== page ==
WRAPUP 3-U.S. Treasury pick seeks consensus on taxes, deflects Citi barbs
* Jack Lew expected to eventually win Senate backing
* Lew: Citigroup bonus was in line with others in industry
* Tax reform a focus; Lew shows appetite to tackle it
WASHINGTON, Feb 13 (Reuters) - Jack Lew, President Barack Obama's pick to be U.S. treasury secretary, on Wednesday fended off criticism about his financial experience and tried to find common ground on tax reform with lawmakers considering his nomination.
Republicans on the Senate Finance Committee blasted Lew with questions about his investment in a fund linked to the Cayman Islands and his work at Citigroup, especially a $940,000 bonus he received just before the bank got a taxpayer-funded bailout.
Lew, sounding calm and confident, responded that he was aware of Citigroup's financial difficulties, but that his compensation was in line with others who worked in the financial industry.
His background at Citigroup aside, the hearing underscored differences between Democrats and Republicans on U.S. budget policy. Lew struck a conciliatory stance, repeatedly saying he looked forward to working with Congress on a bipartisan basis, and the questioning was largely respectful and free of drama.
Most Republicans have withheld judgment on Lew's nomination and, with Democrats controlling the Senate 53-45, Lew is widely expected to win confirmation this month.
The top Republican on the Senate Finance Committee, Orrin Hatch, zeroed in on Lew's work as an executive at Citigroup as a possible conflict of interest for a job that would have him overseeing financial markets.
Hatch said he was unclear about what Lew did as chief operating officer at two units at Citigroup, one of which engaged in proprietary trading. As treasury secretary, Lew would be responsible for overseeing rules that seek to prevent such trading as the chairman of a group of top U.S. financial regulators.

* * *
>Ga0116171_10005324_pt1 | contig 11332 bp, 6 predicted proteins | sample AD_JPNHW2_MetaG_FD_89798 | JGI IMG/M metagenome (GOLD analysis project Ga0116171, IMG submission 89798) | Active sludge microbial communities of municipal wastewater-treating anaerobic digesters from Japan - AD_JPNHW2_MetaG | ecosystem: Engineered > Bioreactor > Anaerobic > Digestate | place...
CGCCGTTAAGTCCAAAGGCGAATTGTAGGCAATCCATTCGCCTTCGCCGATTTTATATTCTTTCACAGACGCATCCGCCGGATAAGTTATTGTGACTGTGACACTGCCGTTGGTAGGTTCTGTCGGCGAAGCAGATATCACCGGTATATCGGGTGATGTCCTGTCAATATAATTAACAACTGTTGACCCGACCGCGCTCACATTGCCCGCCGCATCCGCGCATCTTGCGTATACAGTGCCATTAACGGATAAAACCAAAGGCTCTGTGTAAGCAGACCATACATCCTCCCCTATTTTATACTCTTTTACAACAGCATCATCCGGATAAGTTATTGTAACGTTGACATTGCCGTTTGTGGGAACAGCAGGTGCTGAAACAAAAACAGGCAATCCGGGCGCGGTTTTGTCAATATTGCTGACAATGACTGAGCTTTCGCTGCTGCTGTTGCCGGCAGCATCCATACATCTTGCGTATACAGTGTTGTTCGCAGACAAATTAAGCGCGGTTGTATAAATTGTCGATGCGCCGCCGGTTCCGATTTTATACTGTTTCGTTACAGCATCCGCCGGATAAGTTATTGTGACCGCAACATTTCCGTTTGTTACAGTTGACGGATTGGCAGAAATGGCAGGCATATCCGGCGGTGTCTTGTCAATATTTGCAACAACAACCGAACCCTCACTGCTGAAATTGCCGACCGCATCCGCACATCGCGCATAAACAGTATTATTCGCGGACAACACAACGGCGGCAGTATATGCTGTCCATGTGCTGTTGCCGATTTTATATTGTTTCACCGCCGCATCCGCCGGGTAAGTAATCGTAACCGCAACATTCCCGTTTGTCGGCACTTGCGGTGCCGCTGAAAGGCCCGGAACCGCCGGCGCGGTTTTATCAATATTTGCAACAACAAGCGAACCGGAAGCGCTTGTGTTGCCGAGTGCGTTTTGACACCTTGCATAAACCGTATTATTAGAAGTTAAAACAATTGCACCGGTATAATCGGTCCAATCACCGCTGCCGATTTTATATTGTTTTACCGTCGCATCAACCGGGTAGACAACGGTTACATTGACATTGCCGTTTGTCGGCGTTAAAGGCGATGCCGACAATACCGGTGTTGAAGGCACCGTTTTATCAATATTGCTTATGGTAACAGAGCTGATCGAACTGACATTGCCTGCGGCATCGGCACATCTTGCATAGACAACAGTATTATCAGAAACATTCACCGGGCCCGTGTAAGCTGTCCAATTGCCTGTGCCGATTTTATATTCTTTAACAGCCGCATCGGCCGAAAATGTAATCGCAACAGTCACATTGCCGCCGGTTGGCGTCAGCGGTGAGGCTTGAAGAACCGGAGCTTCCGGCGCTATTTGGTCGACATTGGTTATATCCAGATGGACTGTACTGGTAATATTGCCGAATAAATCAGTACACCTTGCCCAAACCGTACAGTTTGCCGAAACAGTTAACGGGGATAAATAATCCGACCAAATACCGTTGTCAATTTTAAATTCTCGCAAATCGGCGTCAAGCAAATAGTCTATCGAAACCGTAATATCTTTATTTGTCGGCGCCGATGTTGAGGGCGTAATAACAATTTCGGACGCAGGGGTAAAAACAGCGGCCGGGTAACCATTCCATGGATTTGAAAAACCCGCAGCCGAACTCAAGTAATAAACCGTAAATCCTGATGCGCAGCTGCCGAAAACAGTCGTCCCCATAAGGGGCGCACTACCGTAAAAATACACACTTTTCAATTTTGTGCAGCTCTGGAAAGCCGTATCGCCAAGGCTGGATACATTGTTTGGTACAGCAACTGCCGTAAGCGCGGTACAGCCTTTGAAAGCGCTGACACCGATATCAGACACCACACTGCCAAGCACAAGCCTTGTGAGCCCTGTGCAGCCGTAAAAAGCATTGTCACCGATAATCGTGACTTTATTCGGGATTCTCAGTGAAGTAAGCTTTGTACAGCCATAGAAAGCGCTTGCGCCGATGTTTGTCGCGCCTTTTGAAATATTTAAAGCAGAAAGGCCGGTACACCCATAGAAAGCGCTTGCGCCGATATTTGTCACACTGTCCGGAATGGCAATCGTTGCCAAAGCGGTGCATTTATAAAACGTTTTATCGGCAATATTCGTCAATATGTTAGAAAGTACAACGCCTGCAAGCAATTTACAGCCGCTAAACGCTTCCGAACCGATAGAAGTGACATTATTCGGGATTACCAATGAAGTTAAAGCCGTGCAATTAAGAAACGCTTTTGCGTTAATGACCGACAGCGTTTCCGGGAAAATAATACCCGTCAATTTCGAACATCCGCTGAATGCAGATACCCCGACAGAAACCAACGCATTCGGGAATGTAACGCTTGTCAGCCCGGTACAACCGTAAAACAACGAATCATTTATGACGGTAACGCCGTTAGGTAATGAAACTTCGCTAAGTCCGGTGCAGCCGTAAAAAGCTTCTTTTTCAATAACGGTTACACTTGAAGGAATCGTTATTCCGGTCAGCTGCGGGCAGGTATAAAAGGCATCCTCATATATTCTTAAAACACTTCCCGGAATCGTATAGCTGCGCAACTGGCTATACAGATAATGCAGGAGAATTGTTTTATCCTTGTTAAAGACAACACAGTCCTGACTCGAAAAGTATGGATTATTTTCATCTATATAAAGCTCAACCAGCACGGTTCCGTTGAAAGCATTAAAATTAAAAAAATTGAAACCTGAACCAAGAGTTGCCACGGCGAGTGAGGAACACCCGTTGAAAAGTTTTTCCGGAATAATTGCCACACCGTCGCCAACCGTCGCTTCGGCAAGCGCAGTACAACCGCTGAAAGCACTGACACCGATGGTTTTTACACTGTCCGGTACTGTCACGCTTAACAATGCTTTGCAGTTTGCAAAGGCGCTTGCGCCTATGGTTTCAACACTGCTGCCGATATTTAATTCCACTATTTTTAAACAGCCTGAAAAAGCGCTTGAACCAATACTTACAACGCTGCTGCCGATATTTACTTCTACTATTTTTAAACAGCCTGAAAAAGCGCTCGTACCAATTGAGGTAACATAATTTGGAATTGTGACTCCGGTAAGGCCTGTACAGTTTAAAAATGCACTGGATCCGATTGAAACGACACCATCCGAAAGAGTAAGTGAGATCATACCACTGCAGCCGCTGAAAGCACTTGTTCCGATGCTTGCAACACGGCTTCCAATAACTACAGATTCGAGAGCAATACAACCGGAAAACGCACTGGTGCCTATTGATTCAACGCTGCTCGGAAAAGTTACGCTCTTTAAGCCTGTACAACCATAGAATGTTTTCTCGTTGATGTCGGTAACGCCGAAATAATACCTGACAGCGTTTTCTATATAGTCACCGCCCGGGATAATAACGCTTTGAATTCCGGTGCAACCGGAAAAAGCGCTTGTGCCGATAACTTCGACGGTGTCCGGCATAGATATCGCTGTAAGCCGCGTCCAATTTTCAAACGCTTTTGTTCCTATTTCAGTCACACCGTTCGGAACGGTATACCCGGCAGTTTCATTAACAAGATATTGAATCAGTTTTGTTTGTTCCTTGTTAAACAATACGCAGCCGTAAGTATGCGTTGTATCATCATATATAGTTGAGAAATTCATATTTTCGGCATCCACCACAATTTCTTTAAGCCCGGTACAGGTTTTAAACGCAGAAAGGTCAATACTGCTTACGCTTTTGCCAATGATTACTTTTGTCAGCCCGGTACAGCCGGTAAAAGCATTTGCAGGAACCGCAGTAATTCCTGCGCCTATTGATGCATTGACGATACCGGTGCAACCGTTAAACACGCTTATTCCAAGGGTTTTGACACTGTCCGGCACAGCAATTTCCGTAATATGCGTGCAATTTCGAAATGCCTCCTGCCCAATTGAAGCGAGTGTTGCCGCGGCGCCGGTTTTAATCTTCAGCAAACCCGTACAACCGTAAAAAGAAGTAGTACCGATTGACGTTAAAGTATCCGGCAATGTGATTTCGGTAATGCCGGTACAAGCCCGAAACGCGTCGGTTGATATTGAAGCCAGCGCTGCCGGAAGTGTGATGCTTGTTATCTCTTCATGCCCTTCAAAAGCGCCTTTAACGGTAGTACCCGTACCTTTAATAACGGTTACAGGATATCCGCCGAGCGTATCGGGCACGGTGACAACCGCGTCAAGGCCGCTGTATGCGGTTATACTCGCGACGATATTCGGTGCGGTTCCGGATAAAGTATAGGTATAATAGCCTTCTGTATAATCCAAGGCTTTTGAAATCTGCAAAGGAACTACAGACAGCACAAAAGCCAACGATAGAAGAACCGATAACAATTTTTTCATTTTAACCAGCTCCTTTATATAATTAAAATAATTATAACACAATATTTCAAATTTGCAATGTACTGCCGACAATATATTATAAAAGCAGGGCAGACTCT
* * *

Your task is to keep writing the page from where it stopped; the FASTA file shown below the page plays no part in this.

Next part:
"If you were to be confirmed, it could lead to an awkward situation in which ... you would effectively be saying to financial firms: do as I say, not as I did," Hatch told Lew.
Lew said he did not have any conflicts of interest for the job. While at Citigroup, he said he was mainly in charge of managing the bank's operating budget and was not involved in investment decisions.
Lew was also grilled about a $56,000 investment he once had in a Citigroup venture capital fund registered in the Cayman Islands. Obama criticized such offshore accounts when he campaigned for re-election last year.
"There's a certain hypocrisy in what the president says about other taxpayers, and your appointment," Republican Senator Chuck Grassley said during the hearing.
Lew told the panel he did not initially know his investment was registered in the Cayman Islands. He said he did not receive any tax benefit from the investment, as he sold it at a loss.
"I think it's clear I recorded all income that I earned. I paid all taxes as appropriate," he said. "I very strongly believe that we should have tax policies that make it difficult if not impossible to shelter income from taxation."
HARD TAX CHOICES
The need to reform the tax system, which has not had an overhaul since 1986, was a central focus of the questioning.
Lew said tax reform should be a priority, especially lowering the 35 percent corporate tax rate to make the United States more competitive.
But he said he had learned tax reform was not an easy task when he was involved in tax negotiations in the 1980s.
"As a general rule, if there were a lot of easy decisions on tax reform, it would have happened a long time ago," Lew said. "There are going to be hard choices."
A 57-year-old New Yorker who until recently was White House chief of staff, Lew is a budget wonk who has spent much of his career in public service in Washington.
It was unclear whether Lew's previously admitted lack of experience in financial markets would prove a hurdle in his efforts to garner support among senators.
The treasury secretary chairs the Financial Stability Oversight Council, a panel of regulators that is close to imposing additional rules on a handful of large, complex financial institutions meant to ensure they do not threaten the stability of the financial system.
Lew also lacks the international stature of his predecessor, Timothy Geithner, who had met regulators from around the world as president of the New York Federal Reserve Bank and was a senior financial diplomat in a prior stint at the U.S. Treasury.
Lew served as a deputy secretary of state under Hillary Clinton, but his main responsibility there was managing the State Department's resources.
His real passion is for budgets. He worked as the White House budget chief twice, first under President Bill Clinton.
"Budgets aren't books of numbers. They're a tapestry, the fabric, of what we believe," he told Congress in 2010.
Analysts said the choice of Lew as the administration's top economic official signals the importance Obama places on ongoing battles in Washington over the government's budget.
If confirmed, he would take the helm at Treasury as the White House heads into another round of difficult talks with Congress on how to put the nation on a sound fiscal footing.